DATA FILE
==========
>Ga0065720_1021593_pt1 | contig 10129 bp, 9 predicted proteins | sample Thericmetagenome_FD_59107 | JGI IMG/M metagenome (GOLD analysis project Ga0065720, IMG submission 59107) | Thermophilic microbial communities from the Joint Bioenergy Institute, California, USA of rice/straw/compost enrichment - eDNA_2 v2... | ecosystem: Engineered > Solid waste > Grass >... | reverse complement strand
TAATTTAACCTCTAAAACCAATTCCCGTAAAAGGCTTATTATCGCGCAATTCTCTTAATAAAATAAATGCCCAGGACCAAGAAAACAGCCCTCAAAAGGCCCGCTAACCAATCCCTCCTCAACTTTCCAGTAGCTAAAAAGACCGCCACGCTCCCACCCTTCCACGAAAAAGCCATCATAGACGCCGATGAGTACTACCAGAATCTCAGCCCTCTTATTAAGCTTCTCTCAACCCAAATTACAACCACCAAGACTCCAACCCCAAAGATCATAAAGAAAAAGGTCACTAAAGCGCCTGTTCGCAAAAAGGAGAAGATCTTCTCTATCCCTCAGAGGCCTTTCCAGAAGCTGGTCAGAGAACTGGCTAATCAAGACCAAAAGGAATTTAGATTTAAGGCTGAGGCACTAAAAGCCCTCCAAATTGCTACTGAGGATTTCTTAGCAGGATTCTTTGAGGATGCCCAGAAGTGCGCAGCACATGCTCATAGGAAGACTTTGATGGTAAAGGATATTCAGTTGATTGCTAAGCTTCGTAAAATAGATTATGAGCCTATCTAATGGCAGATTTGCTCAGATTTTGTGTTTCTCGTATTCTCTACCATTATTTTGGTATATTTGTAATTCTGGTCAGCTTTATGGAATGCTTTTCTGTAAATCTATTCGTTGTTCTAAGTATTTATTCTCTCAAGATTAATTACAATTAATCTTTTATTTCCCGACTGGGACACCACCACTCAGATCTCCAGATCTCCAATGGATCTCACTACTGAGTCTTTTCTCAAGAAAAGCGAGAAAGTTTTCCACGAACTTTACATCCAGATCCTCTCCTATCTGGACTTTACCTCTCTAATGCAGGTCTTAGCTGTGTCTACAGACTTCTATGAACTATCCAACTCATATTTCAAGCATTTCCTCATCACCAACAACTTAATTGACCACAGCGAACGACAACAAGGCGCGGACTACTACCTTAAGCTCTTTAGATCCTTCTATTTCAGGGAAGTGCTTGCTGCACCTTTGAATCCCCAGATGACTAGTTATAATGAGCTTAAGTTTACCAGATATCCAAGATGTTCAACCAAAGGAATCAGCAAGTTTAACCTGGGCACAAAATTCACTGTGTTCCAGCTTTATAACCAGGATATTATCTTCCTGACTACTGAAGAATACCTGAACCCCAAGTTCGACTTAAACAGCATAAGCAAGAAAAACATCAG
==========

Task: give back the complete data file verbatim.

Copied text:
>Ga0065720_1021593_pt1 | contig 10129 bp, 9 predicted proteins | sample Thericmetagenome_FD_59107 | JGI IMG/M metagenome (GOLD analysis project Ga0065720, IMG submission 59107) | Thermophilic microbial communities from the Joint Bioenergy Institute, California, USA of rice/straw/compost enrichment - eDNA_2 v2... | ecosystem: Engineered > Solid waste > Grass >... | reverse complement strand
TAATTTAACCTCTAAAACCAATTCCCGTAAAAGGCTTATTATCGCGCAATTCTCTTAATAAAATAAATGCCCAGGACCAAGAAAACAGCCCTCAAAAGGCCCGCTAACCAATCCCTCCTCAACTTTCCAGTAGCTAAAAAGACCGCCACGCTCCCACCCTTCCACGAAAAAGCCATCATAGACGCCGATGAGTACTACCAGAATCTCAGCCCTCTTATTAAGCTTCTCTCAACCCAAATTACAACCACCAAGACTCCAACCCCAAAGATCATAAAGAAAAAGGTCACTAAAGCGCCTGTTCGCAAAAAGGAGAAGATCTTCTCTATCCCTCAGAGGCCTTTCCAGAAGCTGGTCAGAGAACTGGCTAATCAAGACCAAAAGGAATTTAGATTTAAGGCTGAGGCACTAAAAGCCCTCCAAATTGCTACTGAGGATTTCTTAGCAGGATTCTTTGAGGATGCCCAGAAGTGCGCAGCACATGCTCATAGGAAGACTTTGATGGTAAAGGATATTCAGTTGATTGCTAAGCTTCGTAAAATAGATTATGAGCCTATCTAATGGCAGATTTGCTCAGATTTTGTGTTTCTCGTATTCTCTACCATTATTTTGGTATATTTGTAATTCTGGTCAGCTTTATGGAATGCTTTTCTGTAAATCTATTCGTTGTTCTAAGTATTTATTCTCTCAAGATTAATTACAATTAATCTTTTATTTCCCGACTGGGACACCACCACTCAGATCTCCAGATCTCCAATGGATCTCACTACTGAGTCTTTTCTCAAGAAAAGCGAGAAAGTTTTCCACGAACTTTACATCCAGATCCTCTCCTATCTGGACTTTACCTCTCTAATGCAGGTCTTAGCTGTGTCTACAGACTTCTATGAACTATCCAACTCATATTTCAAGCATTTCCTCATCACCAACAACTTAATTGACCACAGCGAACGACAACAAGGCGCGGACTACTACCTTAAGCTCTTTAGATCCTTCTATTTCAGGGAAGTGCTTGCTGCACCTTTGAATCCCCAGATGACTAGTTATAATGAGCTTAAGTTTACCAGATATCCAAGATGTTCAACCAAAGGAATCAGCAAGTTTAACCTGGGCACAAAATTCACTGTGTTCCAGCTTTATAACCAGGATATTATCTTCCTGACTACTGAAGAATACCTGAACCCCAAGTTCGACTTAAACAGCATAAGCAAGAAAAACATCAG